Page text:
Chicago Childhood Diabetes Registry
The goal of this study is to investigate the epidemiology and natural history of childhood-onset diabetes, whether of autoimmune, non-autoimmune, or mixed etiology in affected probands and their relatives.
Behavioral: Disease Surveillance, Family Studies, Questionnaire Followup
|Study Design:||Observational Model: Case-Only|
|Official Title:||Population-based Epidemiologic Study of Childhood Diabetes in Chicago: a) Disease Surveillance; b) Family Studies; c) Questionnaire Followup.|
|Study Start Date:||July 1992|
|Study Completion Date:||September 2005|
|Primary Completion Date:||September 2005 (Final data collection date for primary outcome measure)|
The goal of this study is to investigate the epidemiology and natural history of childhood-onset diabetes, whether of autoimmune, non-autoimmune, or mixed etiology in affected probands and their relatives. The following hypotheses frame the research questions to be addressed:
Hypothesis 1. Diabetes as it occurs in youth derives from a spectrum of etiologic processes, from the insulinopenia of autoimmune type 1 to obesity-related, insulin-resistant type 2 diabetes. A subset of children develop diabetes through a combination of the 2 major etiologic pathways, with autoimmune ß-cell destruction aggravated by the presence of insulin resistance related to genetic susceptibility, obesity and/or physical inactivity. A fraction of young patients are unclassifiable at onset due to severe symptomatology and ambiguities in measures of ß-cell function. This poses the research challenge of misclassification of disease, as well as the clinical difficulty of potentially inappropriate treatment … Since patients are drawn from the city-wide registry, clustering of genetic and behavioral risk factors will be systematically identified without the selection bias inherent in case series and clinic-based studies.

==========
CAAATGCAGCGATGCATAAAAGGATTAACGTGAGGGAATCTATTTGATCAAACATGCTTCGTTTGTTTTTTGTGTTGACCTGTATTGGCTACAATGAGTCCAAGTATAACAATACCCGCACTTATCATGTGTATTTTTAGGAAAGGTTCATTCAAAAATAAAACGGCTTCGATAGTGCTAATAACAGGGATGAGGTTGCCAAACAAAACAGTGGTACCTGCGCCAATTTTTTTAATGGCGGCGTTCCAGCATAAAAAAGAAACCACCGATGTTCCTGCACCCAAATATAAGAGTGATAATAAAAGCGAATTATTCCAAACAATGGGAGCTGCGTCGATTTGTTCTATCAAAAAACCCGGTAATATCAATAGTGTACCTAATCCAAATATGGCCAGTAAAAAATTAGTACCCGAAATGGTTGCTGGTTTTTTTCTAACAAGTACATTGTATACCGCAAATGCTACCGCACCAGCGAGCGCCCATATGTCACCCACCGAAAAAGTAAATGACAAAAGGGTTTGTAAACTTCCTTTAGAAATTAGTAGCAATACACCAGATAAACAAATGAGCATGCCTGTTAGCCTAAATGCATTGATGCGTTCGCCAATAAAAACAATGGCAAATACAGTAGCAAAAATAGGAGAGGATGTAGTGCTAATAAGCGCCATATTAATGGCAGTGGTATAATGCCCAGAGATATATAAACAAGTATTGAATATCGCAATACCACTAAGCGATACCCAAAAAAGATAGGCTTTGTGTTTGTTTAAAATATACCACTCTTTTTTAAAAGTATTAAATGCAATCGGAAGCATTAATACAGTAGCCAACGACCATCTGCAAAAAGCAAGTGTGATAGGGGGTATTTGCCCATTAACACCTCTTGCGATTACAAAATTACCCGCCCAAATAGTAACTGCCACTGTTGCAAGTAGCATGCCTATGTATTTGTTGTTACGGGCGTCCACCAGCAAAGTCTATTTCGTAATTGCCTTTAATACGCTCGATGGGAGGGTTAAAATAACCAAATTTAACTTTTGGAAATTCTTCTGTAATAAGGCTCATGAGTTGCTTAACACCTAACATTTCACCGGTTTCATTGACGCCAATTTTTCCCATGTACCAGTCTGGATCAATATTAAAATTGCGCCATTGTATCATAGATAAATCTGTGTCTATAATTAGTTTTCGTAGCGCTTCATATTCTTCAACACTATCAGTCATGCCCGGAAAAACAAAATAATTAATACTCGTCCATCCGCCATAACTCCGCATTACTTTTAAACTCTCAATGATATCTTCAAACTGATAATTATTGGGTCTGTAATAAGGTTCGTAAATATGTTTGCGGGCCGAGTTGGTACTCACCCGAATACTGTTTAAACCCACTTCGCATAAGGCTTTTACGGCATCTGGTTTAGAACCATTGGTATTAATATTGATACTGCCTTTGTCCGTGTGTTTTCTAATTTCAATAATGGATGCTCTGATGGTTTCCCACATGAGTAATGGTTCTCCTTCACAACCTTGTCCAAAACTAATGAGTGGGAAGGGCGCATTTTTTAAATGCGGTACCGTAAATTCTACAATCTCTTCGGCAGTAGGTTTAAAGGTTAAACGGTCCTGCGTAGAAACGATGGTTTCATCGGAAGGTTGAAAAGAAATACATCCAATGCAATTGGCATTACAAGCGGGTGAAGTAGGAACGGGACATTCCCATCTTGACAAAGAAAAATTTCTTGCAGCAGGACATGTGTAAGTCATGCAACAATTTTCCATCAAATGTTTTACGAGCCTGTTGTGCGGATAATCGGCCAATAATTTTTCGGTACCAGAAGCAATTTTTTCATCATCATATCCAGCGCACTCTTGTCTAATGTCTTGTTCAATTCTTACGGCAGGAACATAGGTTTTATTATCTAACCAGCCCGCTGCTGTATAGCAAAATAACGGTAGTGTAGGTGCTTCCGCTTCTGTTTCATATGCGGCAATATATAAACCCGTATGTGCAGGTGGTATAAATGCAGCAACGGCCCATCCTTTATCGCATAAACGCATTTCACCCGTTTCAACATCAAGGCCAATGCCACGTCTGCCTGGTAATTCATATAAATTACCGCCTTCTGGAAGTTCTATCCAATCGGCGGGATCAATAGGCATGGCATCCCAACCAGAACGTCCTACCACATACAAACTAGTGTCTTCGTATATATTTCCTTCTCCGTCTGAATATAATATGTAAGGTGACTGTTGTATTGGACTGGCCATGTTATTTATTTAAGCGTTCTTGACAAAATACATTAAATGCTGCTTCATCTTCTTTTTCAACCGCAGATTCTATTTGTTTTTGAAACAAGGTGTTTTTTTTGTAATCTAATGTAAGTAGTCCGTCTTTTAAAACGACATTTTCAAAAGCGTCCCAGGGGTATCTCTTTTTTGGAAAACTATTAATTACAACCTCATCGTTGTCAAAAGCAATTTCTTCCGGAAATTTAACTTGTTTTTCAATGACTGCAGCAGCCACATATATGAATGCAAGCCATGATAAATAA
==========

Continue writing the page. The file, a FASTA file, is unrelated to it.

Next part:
- Is it feasible to distinguish type 1 from early-onset type 2 diabetes at diagnosis? Which demographic, clinical, and family characteristics are most useful?
- Is the risk of developing diabetes among siblings of early-onset type 2 or mixed cases equivalent to that for siblings of type 1 patients? Which characteristics are most predictive of risk? Hypothesis 2. Changes in the epidemiologic parameters of childhood diabetes over the past 2 decades are directly related to changes in the prevalence of risk factors for both type 1 and type 2 diabetes, including obesity, physical inactivity, and perinatal exposures.
- Is change in the incidence of childhood diabetes occurring uniformly across all age-, sex- and ethnic strata?
- Are secular changes in type 2 incidence rates continuing, and is this occurring in all age-, sex- and ethnic strata? Hypothesis 3. A complex interplay of heritable, behavioral, and treatment factors can accelerate or delay the development of chronic diabetes complications. It is particularly compelling to understand this process in young patients, those with the most years of productive life at risk. … Recent observations indicate that features of the metabolic syndrome, over and above glycemic control, are potent risk factors for macrovascular complications. Familial aggregation of these traits may itself play a role in determining the risk of chronic complications among young people with diabetes.
- Do young people with diabetes who demonstrate signs and symptoms of early complications have greater insulin resistance or other characteristics that distinguish them from those patients who are free of complications, controlled for disease duration and metabolic control?
- Do young patients with early signs/symptoms of complications have more parents who themselves have elevated cardiovascular disease risk factors, than patients who are free of chronic complications, controlled for disease duration and metabolic control?
Please refer to this study by its ClinicalTrials.gov identifier: NCT00204009
|United States, Illinois|
|The University of Chicago, Biological Sciences Division, Pritzker School of Medicine|
|Chicago, Illinois, United States, 60637|
|Principal Investigator:||Rebecca B Lipton, PhD||University of Chicago|